Week 12 (Harry Weese in Columbus)


Art, Architecture and Design

This article spotlights a particular building or some other aspect of Columbus design. I welcome your comments, corrections and additions. Please share your experience and perceptions of these uniquely Columbus projects.

Harry Weese in Columbus

I am featuring projects in chronological order designed by Harry Weese in Columbus. Let me know what I missed. Harry Weese left behind a legacy of well-designed and well-used buildings in this community.

Columbus Village Apartments

A housing project partially subsidized by Columbus with help from Cummins Engine Company meant to help alleviate the housing shortage. Construction took place in three phases through 1960. Although moderate to lower income housing today, these were high end apartments at the time. The graceful semi-circular buildings are still rather attractive and have apparently been fairly well maintained.

(photo by Ricky Berkey)

Bassett House

House in on a hillside site overlooking two lakes. The house is a 1000 square foot structure with gray board and batten siding.

(photo used pending permission – do not copy)

Lauther House

Modest house filled with natural light located in a residential neighborhood. One of the interior highlights is a pivoting kitchen section allowing residents to create different arrangements in the cooking and dining areas.

(photo used pending permission – do not copy)

Boys and Girls Club

No longer standing but Weese designed a building here for the Boys and Girls club in 1954. When the Foundation for Youth expanded on this site in 1966, it was remodeled as the Girls Club facility. With a major addition to the FFY in 1998 the original Weese building was demolished.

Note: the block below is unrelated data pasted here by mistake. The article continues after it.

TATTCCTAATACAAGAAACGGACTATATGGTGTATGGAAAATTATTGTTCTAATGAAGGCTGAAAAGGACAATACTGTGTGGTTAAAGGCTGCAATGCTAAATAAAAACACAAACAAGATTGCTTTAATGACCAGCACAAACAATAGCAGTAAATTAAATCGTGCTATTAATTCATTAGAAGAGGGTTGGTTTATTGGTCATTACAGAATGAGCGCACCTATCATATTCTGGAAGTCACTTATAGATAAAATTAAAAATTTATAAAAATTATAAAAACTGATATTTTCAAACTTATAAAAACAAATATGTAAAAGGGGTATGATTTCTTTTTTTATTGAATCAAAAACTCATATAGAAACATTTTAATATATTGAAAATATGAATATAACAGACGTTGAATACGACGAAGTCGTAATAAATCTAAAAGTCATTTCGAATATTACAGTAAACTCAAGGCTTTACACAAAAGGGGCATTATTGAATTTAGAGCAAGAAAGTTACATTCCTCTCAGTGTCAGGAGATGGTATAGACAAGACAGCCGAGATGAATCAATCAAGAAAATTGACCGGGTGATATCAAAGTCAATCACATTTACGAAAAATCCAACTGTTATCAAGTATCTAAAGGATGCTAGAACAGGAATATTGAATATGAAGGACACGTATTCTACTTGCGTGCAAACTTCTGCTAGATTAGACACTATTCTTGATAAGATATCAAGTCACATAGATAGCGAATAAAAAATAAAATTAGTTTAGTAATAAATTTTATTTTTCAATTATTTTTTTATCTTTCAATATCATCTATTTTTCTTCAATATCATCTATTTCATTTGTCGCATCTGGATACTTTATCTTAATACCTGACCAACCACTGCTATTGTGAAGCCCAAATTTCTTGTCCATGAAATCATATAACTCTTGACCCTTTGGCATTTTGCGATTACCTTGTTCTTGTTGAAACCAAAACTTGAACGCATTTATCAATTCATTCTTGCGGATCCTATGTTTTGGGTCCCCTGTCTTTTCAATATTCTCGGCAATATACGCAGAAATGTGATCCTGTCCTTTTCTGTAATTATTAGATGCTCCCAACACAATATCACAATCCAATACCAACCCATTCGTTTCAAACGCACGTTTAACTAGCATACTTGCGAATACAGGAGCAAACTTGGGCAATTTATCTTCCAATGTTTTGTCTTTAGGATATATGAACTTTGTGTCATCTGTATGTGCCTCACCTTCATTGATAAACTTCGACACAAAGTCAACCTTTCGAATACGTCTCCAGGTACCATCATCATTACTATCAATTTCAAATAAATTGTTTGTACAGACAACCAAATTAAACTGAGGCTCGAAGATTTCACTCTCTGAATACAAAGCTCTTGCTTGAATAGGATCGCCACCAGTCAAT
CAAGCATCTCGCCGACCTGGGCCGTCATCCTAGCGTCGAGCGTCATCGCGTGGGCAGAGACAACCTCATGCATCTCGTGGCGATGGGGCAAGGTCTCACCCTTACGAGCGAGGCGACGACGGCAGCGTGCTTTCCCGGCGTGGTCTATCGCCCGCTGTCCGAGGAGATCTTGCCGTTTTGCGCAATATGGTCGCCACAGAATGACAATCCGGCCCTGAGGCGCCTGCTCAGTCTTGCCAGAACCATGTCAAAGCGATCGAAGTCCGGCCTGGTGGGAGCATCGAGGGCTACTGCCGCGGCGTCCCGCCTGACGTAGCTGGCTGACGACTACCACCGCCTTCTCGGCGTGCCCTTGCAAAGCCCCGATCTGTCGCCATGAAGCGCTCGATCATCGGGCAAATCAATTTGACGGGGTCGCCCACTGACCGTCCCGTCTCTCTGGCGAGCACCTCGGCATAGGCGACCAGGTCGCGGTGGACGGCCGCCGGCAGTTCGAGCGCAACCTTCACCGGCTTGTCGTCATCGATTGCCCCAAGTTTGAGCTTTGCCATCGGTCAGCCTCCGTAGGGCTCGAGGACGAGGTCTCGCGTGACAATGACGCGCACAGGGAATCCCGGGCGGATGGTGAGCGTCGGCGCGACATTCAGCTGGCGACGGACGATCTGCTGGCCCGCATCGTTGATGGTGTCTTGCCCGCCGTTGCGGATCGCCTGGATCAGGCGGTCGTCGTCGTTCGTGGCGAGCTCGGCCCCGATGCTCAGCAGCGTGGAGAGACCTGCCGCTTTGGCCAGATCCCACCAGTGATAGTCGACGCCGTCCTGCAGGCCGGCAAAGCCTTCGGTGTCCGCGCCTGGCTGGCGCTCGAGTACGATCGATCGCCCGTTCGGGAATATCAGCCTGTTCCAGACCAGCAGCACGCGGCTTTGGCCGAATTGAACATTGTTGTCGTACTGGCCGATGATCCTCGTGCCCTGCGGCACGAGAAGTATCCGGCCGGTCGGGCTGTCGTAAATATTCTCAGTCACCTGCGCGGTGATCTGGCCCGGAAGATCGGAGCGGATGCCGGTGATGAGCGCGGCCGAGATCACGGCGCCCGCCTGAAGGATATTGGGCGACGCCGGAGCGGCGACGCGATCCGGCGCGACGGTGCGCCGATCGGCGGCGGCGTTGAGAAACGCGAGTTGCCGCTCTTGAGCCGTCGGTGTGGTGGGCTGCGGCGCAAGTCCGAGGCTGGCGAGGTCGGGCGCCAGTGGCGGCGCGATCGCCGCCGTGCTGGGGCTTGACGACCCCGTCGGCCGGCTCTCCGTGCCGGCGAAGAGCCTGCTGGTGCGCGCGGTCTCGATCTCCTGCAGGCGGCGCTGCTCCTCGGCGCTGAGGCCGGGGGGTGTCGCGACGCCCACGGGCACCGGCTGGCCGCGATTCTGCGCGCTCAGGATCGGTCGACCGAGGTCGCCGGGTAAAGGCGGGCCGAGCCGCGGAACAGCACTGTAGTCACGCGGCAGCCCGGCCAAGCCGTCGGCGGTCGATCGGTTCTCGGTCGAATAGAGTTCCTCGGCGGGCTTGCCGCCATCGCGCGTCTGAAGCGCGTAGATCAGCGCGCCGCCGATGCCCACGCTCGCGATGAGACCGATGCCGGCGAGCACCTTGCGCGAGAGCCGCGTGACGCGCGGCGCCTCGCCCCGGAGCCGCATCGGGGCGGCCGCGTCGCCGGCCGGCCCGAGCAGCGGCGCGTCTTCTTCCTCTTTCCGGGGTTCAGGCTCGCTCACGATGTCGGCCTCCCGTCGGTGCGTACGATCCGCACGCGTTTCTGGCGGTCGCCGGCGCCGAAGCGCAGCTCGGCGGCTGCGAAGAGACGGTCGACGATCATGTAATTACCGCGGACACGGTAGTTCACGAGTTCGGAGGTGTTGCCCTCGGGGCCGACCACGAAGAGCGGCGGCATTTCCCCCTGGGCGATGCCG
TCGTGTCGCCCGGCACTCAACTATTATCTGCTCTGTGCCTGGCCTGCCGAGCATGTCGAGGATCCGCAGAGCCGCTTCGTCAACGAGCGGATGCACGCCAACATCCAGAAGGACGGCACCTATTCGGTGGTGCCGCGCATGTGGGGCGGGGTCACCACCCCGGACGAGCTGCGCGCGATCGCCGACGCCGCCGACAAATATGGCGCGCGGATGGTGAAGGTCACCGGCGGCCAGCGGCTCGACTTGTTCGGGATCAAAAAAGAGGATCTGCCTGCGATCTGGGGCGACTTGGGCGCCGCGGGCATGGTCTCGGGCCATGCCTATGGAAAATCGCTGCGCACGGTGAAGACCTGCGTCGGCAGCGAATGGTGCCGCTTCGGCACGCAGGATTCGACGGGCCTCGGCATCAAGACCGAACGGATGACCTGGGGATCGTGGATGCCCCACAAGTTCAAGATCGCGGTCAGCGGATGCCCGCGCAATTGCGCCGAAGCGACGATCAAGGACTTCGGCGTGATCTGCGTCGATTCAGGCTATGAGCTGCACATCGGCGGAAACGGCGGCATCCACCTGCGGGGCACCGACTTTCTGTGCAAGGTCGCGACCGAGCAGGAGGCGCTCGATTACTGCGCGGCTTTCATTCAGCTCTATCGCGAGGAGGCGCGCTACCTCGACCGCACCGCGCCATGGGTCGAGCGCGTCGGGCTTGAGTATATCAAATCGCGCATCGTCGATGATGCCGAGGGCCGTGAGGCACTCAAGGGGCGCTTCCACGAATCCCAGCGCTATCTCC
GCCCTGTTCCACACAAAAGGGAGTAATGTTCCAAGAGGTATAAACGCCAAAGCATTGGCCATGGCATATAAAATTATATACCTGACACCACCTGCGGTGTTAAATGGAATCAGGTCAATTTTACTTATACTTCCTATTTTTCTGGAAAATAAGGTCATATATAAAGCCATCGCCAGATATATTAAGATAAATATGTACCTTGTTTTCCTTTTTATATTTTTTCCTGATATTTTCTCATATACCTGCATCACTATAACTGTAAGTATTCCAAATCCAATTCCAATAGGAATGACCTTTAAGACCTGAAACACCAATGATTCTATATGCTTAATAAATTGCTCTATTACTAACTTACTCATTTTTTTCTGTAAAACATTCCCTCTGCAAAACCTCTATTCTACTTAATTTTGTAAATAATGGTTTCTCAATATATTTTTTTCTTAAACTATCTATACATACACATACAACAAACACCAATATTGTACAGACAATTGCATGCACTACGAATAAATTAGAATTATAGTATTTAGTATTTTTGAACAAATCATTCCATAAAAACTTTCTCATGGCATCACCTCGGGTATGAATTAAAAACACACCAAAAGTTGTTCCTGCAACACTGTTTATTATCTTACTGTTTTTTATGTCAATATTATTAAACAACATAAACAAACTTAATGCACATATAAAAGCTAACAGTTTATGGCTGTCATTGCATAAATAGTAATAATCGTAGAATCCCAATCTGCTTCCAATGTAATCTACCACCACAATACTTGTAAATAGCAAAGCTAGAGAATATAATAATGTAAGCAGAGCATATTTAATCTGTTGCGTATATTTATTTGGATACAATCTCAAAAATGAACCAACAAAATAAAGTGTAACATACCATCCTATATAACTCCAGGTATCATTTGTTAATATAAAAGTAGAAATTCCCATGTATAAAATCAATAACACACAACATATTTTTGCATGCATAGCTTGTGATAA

Lillian C. Schmitt Elementary

Original Harry Weese design consisted of 12 classrooms and a kindergarten in a natural blend of brick, glass and wood. Each classroom had a peaked roofline giving the building an interesting zigzag silhouette complementing the residential areas nearby.

This was the first Columbus building built under the Cummins Foundation Architectural program where the design fees were paid for by the foundation. In 1992 a radically different addition was built designed by Leers, Weinzapfel & Associates.

(photo by Ricky Berkey)

Irwin-Union Bank (Hope Branch)

Building is built of rust-red brick designed to fit into the village square environment of Hope (a small town adjacent to Columbus). Features a glass clerestory over which the roof of multiple pyramidal domes appears to “float”.

(photo used pending permission – do not copy)

Lincoln Center Ice Skating Rink (now called the Hamilton Center)

Originally an outdoor ice skating rink with an Swiss chalet style building of rough-hewn granite and glass with an interior beamed triple peaked roof. The highlight of the interior was the circular fireplace surrounded  by wooden benches to warm chilly skaters. It featured a skate resistant floor for ease of entry and exit for the skaters.  Harry Weese described the building as a “Black Forest setting for exhilarating evenings under the stars”.